The two gnomes sat across the table from one another in complete silence. The two older mages never returned and an hour ticked away with Star and Robin sitting uncomfortably separated by only a table set with a plate of now very, very cold muffins.

 

Robin still had that blank, unbelieving expression. Star sighed, leaning forward. “Going to turn me in?”

 

Her elder sister blinked. Robin lifted her head to look her dead-on. “No, you couldn’t help it. It isn’t your fault. I mean…you didn’t mean to.”

 

Star leaned back in her chair, smirking. “Oh, I meant to.” She laughed.

 

“No, I mean…you wanted to, but you didn’t at the same time. You’re trying.” Robin looked frustrated, Star figured she would feel that way, too, in her situation. “How did it happen?”

 

“I was looking for information about Min, potentially, he likes to try and save people, remember? My better half…definitely. I got word that this guy was with a group catching and selling kids.” Robin nodded, she was listening intently. “Anyway, just a link in a long chain. I was hired to get information from him.” Star paused, taking a breath. “The client heard I excel at that sort of thing. The guy was involved. But…midway through…things…I found out his kid had been kidnapped, too. He was doing it to get her back.”

 

“You did it anyway.” Her sister’s voice wasn’t accusing, just acknowledging.

 

“Yeah, you know…how I get. I don’t really think. Or I do…it just gets fuzzy. Min has had to pull me back more than a few times.”  Star shook her head. “No, that isn’t yet. I get focused. Super focused. Just on that.”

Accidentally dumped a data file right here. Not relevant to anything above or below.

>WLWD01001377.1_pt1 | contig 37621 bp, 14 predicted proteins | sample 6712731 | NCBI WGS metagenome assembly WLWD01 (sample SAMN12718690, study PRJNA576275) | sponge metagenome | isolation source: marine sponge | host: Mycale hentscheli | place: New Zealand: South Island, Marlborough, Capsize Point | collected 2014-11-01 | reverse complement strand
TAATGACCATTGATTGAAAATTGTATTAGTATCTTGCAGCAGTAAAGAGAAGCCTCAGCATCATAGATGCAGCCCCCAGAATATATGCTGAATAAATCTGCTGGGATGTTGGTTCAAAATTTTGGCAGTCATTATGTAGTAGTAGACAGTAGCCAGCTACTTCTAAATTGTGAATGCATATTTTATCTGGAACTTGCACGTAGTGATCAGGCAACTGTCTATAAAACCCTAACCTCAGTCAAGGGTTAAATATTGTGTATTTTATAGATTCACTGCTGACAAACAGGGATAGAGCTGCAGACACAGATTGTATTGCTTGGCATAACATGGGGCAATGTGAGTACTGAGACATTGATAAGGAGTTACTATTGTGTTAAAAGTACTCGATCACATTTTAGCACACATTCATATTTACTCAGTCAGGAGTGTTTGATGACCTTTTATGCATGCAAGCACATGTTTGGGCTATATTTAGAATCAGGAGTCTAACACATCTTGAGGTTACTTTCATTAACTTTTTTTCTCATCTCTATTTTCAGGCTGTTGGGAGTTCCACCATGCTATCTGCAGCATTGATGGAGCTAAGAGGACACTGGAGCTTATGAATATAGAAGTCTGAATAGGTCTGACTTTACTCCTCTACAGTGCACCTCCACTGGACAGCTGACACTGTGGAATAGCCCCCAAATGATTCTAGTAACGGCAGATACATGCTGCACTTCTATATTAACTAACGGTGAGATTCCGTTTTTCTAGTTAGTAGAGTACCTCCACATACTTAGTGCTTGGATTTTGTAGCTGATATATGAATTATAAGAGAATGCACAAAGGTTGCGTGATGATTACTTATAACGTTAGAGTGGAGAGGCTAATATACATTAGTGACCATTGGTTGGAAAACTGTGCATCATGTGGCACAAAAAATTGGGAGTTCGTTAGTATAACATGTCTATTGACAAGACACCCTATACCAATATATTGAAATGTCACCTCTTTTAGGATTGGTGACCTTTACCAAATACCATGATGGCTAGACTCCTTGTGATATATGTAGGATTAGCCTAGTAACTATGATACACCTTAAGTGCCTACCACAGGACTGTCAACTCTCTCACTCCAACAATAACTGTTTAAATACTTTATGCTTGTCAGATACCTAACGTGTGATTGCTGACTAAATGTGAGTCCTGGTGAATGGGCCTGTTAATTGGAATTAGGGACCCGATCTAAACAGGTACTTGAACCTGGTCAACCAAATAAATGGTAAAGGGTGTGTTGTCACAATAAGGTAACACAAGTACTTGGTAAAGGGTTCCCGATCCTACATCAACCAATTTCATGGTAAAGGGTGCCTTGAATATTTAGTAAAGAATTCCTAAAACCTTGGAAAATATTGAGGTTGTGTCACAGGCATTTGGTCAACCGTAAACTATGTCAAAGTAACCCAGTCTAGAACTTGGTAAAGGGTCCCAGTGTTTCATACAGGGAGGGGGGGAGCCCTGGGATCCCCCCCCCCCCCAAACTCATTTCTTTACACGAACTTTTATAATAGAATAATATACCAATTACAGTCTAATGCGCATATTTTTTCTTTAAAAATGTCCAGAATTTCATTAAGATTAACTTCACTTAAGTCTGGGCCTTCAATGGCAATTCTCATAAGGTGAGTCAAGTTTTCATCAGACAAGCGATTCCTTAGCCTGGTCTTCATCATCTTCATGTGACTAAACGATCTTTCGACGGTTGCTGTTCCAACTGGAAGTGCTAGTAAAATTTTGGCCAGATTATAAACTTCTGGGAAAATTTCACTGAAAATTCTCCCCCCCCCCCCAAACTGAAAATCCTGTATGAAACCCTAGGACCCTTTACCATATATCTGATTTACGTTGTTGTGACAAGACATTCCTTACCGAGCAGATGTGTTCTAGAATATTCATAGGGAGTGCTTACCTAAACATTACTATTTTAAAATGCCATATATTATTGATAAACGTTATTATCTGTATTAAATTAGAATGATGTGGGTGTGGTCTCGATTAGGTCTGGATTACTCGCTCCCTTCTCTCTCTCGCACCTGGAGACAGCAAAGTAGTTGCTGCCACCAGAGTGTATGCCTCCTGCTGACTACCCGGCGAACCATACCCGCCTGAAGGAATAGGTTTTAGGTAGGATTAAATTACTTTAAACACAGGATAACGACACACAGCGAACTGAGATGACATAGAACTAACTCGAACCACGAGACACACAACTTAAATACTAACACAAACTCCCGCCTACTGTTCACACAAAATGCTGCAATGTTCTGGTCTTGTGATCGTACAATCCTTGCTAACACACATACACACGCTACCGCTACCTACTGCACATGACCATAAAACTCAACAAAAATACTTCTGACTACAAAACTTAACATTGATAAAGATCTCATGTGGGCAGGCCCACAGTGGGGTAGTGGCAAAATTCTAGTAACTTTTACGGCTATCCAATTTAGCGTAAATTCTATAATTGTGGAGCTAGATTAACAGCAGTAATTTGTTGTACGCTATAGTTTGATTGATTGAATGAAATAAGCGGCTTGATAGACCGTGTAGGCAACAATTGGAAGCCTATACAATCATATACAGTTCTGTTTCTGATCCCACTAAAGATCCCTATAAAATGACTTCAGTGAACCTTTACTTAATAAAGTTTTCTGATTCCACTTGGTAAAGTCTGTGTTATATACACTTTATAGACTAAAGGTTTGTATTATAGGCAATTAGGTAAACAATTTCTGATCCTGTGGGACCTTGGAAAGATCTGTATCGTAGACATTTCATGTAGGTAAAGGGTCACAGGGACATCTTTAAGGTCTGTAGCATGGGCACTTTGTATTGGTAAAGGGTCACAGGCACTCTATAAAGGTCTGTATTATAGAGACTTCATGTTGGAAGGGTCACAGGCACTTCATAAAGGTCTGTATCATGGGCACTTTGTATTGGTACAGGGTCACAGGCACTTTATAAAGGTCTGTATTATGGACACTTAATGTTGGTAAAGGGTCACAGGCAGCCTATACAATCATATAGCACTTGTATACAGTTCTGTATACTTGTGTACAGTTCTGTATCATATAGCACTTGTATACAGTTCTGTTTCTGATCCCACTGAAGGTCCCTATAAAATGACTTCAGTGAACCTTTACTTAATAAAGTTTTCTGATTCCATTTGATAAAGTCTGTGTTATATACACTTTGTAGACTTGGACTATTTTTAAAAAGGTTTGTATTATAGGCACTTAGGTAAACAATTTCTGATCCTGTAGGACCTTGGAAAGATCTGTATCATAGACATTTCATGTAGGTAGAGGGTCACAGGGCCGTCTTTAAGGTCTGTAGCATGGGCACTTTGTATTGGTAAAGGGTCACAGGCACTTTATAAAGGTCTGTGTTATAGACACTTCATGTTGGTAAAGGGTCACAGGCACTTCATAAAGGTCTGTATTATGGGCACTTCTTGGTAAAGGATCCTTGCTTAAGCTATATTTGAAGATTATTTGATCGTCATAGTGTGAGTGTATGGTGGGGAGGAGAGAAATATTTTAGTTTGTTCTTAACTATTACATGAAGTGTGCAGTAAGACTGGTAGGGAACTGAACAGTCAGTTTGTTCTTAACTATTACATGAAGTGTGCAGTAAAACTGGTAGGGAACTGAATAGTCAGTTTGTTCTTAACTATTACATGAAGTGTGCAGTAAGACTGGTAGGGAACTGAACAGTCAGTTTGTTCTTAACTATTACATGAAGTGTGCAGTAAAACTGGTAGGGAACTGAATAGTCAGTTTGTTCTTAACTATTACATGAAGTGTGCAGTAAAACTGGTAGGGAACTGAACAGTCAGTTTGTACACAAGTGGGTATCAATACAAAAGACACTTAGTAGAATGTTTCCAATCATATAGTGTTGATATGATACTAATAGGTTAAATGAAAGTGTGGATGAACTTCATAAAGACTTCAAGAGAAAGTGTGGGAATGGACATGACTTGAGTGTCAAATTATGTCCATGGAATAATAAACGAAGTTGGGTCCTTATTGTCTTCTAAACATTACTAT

Robin nodded again. “But he was a criminal. Doing horrible things to kids. In a way it was justice. He wouldn’t have faced much better if he were caught by the guard.”

 

“I’m probably better than Bibbit getting ahold of someone, yeah, but not by much. The guard definitely would’ve been less brutal.” Star picked up a muffin, but didn’t take a bite. “And you’re talking a weird form of justice. You should know better than most that it isn’t all black and white.”

 

“I do. I learned that from you.”

 

Star frowned, setting the muffin down. “Robin, I’m broken. There’s something wrong in my mind that can’t be fixed. It’s my nature. If…things had been different. It may have manifested as something else. Like throwing people into magical coffins. But it didn’t. It ended up like this.”

 

Robin reached across the table and place a hand over Star’s. “I used to think you were evil, Ciera. That you were past saving. But there’s too much there. Too much will and desire to be something better. To be something good.” Star blinked, then stared at the other gnome as she spoke. “Maybe it is in your nature. But what sets you apart from her is that you’re fighting it. You don’t accept that this is all you can ever be. You don’t accept that it was meant for you.  You aren’t her. You will never be her. That is why I left my life totally in your hands. Because that was the safest it has ever been.”

 

“Robin—“

 

The pressure on Star’s hand increased as Robin squeezed it, almost painfully. “You’re not evil. I don’t know what happened to her…to make her that way. But the only thing we get to thank her for is she made sure it never happened to you.”